– on the dramaturgy of Eugéne Ionesco –
Ionesko, that God-destroyer, known as one of the great portraitist of human characters, who, from Racine to Mauriac, managed to build a strong tradition. But, aside from this, he stays faithful to his impudent innovatory dramaturgical way of writing, in spite of his manner to use some of his old ones, too. So, for example, the first act often contents the “real exposition”, the return to the psychical comedy and that really requires the classical way of work.
But, what surprises us is the fact that the author of AMEDEE collides WITH the author of VICTIMS OF THE DUTY. That’s because AMEDEE, at least at the beginning, is “a detective” story.
With this “denial”, this introductory novelty, surprisingly, doesn’t present any enigma at all, knowing that the opening lines in the FIRE FLAG, very directly introduces us with the context: “Why didn’t you notify his death earlier? –Madeleine asked – At least you would get rid of the body earlier, when it was much easier!”.
In contrary, the first sentences in this comedy make the audience to ask themselves some questions. After the curtain goes up, and after Amedee will pick up a mushroom, he murmurs to himself: “Oh, that Madeleine, that Madeleine, when she did enter that room, she will never get out of there! She did a lot of looking, but enough looking already. We did too! Oh, tra, la, la, la!”. So, the question is WHO is that magical guest. The mystery upgrades when Amedee himself takes a look and claims: “It’s grown a little bit more, I would say.”. Is it some plant, or some animal, maybe?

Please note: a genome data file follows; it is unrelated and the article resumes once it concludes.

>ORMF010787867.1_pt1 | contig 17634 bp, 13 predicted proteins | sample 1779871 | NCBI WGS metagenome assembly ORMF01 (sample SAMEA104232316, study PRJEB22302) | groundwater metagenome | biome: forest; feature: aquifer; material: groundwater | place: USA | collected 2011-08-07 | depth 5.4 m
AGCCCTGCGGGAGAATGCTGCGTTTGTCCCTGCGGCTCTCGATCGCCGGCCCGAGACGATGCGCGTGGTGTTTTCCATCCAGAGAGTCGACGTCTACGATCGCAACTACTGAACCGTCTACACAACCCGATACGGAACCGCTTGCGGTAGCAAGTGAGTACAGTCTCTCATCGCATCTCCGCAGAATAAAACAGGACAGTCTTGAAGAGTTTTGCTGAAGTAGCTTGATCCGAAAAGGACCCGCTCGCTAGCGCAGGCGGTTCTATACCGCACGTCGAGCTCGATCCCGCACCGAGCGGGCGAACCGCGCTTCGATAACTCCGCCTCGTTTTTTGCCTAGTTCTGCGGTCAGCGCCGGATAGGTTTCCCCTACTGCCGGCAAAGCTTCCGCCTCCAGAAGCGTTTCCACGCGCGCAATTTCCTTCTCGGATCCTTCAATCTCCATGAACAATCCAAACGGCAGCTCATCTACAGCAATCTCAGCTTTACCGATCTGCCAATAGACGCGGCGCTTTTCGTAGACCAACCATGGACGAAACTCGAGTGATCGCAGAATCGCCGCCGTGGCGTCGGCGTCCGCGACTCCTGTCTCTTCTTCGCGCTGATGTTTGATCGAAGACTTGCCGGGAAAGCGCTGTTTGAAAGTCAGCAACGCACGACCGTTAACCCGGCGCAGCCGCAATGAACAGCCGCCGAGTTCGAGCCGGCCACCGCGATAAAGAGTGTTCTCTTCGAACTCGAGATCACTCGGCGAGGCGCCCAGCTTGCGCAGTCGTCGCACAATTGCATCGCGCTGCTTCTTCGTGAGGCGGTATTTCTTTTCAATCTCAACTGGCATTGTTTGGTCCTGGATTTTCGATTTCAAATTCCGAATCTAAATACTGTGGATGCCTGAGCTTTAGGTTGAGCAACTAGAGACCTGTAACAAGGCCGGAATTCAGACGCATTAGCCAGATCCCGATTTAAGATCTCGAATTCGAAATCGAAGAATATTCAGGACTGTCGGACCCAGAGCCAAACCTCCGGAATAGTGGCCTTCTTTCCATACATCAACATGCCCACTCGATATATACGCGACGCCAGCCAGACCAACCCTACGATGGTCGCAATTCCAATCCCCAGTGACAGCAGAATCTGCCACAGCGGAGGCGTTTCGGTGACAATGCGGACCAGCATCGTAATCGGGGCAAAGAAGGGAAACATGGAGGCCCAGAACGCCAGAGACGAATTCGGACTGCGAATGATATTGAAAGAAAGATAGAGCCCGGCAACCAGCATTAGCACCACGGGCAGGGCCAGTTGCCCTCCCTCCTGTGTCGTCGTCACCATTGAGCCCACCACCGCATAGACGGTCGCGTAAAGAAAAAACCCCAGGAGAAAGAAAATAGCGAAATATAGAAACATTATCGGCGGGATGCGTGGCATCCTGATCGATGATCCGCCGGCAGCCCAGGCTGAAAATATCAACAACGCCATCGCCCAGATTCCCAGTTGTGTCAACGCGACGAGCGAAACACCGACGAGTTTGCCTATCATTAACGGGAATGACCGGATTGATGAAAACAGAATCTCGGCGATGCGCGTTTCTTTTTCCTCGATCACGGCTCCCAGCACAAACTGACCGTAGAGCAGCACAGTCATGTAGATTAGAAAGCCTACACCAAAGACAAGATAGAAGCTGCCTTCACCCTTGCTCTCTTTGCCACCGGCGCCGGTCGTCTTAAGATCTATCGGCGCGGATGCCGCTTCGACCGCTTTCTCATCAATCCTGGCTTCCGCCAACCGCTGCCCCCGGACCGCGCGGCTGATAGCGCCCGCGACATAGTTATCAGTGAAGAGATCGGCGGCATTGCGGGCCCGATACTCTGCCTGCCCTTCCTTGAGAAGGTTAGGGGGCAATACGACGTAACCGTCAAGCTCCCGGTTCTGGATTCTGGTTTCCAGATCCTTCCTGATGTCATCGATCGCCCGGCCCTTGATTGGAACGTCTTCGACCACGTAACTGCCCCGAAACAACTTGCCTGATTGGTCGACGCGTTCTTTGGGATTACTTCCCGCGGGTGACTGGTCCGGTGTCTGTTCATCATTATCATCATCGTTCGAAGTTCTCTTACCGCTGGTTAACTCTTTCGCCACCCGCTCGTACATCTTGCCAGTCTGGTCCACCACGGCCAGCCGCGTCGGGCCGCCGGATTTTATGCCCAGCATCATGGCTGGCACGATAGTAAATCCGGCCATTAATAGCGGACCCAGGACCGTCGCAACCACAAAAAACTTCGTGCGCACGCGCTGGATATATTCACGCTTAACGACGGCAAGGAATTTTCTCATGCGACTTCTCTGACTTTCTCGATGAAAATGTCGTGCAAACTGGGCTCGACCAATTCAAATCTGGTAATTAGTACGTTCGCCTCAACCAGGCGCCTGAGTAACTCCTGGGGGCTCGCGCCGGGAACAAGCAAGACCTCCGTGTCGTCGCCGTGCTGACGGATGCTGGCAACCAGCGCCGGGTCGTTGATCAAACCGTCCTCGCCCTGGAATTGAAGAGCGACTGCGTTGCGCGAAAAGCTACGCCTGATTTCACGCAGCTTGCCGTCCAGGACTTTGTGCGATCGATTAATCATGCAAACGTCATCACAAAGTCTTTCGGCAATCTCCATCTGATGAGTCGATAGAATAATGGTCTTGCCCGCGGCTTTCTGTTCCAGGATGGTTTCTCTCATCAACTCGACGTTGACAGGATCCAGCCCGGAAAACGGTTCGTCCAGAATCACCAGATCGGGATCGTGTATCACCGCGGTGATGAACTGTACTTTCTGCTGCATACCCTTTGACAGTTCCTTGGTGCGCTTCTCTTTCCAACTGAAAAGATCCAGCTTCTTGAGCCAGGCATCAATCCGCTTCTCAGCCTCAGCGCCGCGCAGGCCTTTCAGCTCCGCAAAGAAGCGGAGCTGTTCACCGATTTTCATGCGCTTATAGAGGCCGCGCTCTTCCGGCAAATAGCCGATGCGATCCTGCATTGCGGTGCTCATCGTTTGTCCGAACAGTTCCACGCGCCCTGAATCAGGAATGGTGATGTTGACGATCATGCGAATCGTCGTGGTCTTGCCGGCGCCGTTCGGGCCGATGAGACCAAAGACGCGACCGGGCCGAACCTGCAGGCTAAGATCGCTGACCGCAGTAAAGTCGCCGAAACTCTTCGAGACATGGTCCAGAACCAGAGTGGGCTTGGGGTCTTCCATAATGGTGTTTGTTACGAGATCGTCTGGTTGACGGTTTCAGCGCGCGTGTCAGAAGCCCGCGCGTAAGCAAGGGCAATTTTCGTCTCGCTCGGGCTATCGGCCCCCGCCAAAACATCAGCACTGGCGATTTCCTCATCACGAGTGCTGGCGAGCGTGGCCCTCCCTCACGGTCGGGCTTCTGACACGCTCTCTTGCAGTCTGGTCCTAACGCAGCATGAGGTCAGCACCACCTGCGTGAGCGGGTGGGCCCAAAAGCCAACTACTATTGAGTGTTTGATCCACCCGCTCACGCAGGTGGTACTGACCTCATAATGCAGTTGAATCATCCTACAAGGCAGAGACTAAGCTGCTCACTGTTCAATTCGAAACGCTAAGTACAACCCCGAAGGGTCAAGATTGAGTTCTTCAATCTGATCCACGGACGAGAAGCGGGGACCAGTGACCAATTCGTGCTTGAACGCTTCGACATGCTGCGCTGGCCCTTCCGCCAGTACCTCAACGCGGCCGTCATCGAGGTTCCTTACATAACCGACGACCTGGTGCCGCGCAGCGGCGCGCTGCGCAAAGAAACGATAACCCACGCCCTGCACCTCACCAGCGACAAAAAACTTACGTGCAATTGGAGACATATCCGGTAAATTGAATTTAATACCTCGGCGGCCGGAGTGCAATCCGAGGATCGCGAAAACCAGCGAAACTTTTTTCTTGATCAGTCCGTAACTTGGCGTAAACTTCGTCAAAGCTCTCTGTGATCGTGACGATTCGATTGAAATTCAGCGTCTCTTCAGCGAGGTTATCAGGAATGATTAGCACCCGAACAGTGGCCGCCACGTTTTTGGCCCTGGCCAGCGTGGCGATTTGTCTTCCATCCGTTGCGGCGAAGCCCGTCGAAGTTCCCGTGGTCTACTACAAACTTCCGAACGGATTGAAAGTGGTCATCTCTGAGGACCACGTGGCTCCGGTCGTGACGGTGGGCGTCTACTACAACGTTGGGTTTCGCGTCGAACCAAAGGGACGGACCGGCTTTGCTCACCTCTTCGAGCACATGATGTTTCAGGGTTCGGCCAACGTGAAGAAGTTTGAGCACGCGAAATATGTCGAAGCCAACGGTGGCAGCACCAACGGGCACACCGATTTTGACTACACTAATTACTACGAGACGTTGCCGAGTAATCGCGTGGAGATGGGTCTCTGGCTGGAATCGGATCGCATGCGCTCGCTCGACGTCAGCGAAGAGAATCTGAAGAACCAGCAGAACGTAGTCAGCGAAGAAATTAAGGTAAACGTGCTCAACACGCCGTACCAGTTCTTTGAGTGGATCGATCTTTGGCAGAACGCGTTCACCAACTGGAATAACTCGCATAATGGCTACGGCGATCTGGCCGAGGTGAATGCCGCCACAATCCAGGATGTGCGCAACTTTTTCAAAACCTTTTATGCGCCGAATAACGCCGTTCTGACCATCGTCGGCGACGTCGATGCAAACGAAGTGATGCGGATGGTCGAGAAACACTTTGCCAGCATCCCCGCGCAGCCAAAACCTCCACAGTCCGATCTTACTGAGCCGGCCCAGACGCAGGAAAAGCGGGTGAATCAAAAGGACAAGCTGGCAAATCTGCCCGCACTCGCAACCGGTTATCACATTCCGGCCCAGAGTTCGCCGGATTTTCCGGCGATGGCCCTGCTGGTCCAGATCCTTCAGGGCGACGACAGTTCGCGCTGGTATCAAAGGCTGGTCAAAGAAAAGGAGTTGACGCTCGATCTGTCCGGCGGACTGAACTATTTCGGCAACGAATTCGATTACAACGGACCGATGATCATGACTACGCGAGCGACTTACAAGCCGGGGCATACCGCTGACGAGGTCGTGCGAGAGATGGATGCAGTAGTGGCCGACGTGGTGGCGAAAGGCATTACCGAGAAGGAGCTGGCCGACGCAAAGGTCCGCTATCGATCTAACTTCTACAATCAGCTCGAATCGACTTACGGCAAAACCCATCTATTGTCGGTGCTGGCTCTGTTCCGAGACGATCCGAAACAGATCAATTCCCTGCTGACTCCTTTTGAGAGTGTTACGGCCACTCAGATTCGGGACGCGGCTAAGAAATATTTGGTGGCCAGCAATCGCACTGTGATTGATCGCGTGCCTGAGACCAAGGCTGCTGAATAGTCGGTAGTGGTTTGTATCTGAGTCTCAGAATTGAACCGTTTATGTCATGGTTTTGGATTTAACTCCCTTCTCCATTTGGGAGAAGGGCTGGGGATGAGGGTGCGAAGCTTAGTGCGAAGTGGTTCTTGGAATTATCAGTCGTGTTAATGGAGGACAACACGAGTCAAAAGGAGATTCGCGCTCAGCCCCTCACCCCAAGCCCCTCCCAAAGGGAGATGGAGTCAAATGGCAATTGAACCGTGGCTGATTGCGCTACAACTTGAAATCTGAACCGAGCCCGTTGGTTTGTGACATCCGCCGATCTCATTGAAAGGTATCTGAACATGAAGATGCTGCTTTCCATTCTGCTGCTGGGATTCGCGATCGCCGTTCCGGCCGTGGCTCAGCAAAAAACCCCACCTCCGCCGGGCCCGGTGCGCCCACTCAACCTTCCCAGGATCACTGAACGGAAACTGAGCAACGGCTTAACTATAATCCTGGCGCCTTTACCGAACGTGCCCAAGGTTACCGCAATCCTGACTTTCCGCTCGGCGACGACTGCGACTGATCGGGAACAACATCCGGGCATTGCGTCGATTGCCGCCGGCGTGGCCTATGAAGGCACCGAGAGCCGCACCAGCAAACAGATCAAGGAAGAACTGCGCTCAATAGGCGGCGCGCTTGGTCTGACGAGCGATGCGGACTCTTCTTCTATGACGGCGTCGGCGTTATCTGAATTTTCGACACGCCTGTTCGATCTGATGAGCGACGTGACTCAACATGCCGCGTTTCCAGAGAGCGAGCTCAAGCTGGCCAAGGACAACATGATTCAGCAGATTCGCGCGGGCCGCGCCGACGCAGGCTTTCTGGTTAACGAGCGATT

There are many links among the extraordinary multiplying of the mushrooms and the presence of the unknown: “If it continues to grow (in the dinning room)” – Madeleine continues – “this will became really unbearable”. The life goes on, Amedee tries to write again, while Madeleine cleans the kitchen. But that doesn’t make the problem easier.
Amedee goes to look at that “thing” again, comes back with obvious anxiety and announces: a corpse which gets older and bigger as the time passes. The audience, anyway, has to wait for the Act II, to meet the (probable) identity of the deceased, announced on the News much earlier.
Anyway, that what makes the Act I interesting isn’t the suspense built on the standard patterns well known before; it is the original directing and the extraordinary humor, the elements natural to the avant-garde theater, moderately added to permanently increase the tension till the break point. During the first part of this act you can’t see the corpse. And with every Amedee’s return from the dinning room, he claims hopelessly: “It’s bigger again. There is almost no more room at the sofa. His legs are already getting out… His finger-nails are enormous already. His tiptoes are getting out of his shoes now.”. Later, the corpse itself announces its presence with “easy” popping which grows louder and turns into the “big and strong pounding on the wall”; “petrified by horror”, Amedee and Madeleine, and the audience along with them, watch how the “two enormous feet” emerge through the opened door “stretched on the scene about forty to fifty centimeters”. Like in some Racine’s tragedy, Ionesco’s comedy begins at the moment when the crisis becomes inevitable; unlike the classical theater, where the dialogue reveals the pathetic in an abstract way, the modern drama-writer can reach for the scene means of concretisation. “The machine” substitutes the studying of social contexts.